A monolith sculptured by light
In installing the Mucem conservation building in a radical and compact way on the site, Corinne Vezzoni shows the maximum dimensions as an echo of the neighbouring industrial masses and the base of the artillery barracks.
Its simple volume, easily identifiable even in a fleeting glimpse from a passing train, is designed to make it an urban signal but also an echo for the Civilisations Museum.
Employing exactly the same footprint as the Civilisations Museum (72 x 72 m), through a kind of sly reference, the architect has built a great monolith of rough concrete, like solid a piece of sculpted rock, to allow natural light to penetrate. The reference to the work of the Spanish sculptor Eduardo Chillida 1 is explicit. The coloured, poured concrete solid shell is thus cast and hollowed so that the brightness of a smooth and reflective white concrete emerges from the thickness of the building.
Keeping the secret
Streetside, the building echoes the industrial scale of its surroundings, and maintains the alignments. Passers-by see a wall of raw concrete, ochre in colour, but this apparent opacity contrasts with the interior, which is organised around sunlit, south facing patios. An inner world takes its place in these hollows. The offices and temporary exhibition space are protected from the noises of the city, enjoying a peaceful atmosphere emanating from the heart of the site. The lines of trees have been retained and can be glimpsed from the street, above the former sheds.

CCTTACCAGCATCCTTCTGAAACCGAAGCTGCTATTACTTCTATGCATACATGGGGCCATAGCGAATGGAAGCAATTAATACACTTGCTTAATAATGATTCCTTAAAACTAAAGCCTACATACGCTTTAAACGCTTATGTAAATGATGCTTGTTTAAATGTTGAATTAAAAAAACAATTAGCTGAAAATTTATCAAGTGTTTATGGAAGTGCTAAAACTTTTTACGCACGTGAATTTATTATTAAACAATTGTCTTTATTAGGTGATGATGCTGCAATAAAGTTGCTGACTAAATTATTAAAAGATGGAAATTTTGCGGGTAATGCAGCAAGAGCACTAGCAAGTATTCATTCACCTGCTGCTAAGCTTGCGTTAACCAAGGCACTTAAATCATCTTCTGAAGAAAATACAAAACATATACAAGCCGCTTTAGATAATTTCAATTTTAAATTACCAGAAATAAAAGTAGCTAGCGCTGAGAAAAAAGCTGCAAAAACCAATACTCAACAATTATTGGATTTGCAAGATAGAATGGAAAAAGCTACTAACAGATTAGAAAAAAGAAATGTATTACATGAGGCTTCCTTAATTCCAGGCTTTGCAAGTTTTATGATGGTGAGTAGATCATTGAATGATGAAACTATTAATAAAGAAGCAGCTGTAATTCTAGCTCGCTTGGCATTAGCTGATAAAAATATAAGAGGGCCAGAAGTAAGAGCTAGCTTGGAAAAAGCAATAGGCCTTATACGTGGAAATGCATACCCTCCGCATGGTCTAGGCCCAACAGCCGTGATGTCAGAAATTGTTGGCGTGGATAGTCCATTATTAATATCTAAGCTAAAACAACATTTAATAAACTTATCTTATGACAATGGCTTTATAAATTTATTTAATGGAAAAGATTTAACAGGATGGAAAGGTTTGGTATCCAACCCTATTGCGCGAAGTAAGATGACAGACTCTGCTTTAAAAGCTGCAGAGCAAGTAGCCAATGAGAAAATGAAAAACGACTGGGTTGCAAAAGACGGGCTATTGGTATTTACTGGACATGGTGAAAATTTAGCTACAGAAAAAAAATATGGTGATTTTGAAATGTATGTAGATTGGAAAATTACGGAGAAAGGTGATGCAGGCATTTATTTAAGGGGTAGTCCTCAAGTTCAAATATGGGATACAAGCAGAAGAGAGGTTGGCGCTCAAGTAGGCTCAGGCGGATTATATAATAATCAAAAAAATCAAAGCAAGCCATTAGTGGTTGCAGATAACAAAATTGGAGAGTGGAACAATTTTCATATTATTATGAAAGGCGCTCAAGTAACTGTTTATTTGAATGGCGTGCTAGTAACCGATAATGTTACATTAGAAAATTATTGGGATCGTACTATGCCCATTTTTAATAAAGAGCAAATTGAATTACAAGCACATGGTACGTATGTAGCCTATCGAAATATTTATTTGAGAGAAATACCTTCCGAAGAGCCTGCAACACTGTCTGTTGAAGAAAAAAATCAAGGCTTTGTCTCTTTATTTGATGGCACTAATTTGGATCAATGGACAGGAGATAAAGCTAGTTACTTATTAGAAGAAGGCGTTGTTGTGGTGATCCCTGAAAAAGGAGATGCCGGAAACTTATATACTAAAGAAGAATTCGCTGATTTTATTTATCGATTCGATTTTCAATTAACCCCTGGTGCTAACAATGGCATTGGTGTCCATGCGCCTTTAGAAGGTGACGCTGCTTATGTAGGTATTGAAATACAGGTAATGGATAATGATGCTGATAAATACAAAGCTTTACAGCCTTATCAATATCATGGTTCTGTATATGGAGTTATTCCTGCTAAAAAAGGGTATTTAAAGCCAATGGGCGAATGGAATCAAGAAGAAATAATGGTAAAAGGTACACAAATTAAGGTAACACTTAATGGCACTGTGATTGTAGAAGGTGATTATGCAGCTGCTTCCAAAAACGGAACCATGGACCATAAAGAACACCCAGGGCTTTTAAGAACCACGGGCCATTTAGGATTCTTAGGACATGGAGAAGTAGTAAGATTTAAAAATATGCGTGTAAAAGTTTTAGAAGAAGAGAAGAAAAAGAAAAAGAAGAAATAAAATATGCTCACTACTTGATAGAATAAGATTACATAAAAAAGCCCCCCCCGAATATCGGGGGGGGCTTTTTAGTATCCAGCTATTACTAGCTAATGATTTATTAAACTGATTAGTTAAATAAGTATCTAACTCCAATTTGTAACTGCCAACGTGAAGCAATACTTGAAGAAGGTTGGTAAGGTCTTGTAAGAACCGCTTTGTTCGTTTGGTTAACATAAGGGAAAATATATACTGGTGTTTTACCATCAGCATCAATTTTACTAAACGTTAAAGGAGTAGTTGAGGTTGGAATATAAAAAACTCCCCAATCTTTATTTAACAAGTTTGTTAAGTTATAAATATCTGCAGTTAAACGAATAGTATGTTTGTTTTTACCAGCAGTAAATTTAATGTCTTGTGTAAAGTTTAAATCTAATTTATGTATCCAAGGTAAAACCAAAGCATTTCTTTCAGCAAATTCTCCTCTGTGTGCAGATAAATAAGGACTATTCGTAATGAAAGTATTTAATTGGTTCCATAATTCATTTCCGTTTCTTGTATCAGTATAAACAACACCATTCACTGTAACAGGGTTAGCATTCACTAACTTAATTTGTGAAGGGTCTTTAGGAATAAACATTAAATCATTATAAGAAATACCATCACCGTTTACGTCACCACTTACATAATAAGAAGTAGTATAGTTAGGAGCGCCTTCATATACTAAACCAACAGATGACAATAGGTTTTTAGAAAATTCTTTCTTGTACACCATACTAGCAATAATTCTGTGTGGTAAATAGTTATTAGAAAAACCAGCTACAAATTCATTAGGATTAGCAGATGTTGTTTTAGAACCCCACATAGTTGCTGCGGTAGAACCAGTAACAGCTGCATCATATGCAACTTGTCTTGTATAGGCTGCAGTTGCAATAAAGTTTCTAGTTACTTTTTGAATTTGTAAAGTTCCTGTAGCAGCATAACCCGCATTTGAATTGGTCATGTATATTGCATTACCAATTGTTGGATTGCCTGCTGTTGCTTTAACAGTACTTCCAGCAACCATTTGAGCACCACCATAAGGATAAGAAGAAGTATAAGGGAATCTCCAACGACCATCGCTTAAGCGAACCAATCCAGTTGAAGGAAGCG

Pedestrian access is via the original square.
Essentially housing reserves, the building is by definition turned on itself, unlike the Mucem building which represents the visible side of the institution. For the architect, “reserves are the underside of the décor; the place of secrets”.
The roof, clad with large slabs of coloured concrete add to the monolithic image, and provide the view of a fifth facade from the Le Muy barracks and the railway line. In addition, two existing buildings have been retained and refurbished on the edge of the site: a warehouse on the street to house collections in transit and hut accommodation for foreign researchers.
The challenge of preserving museum works
The major purpose of the Mucem CCR is to preserve the museum’s collections, hence the need for the reserves to maintain the right temperature and moisture levels for the items stored. This requirement is met by some fifty air treatment plants and coolers installed on the building’s entresol, with output of 12,000 m³ per hour. There is no sign of the complexity of these facilities and air networks, which each supply reserves set aside for specific collections, maintaining the building’s monolithic architectural appearance both in the walls and roof.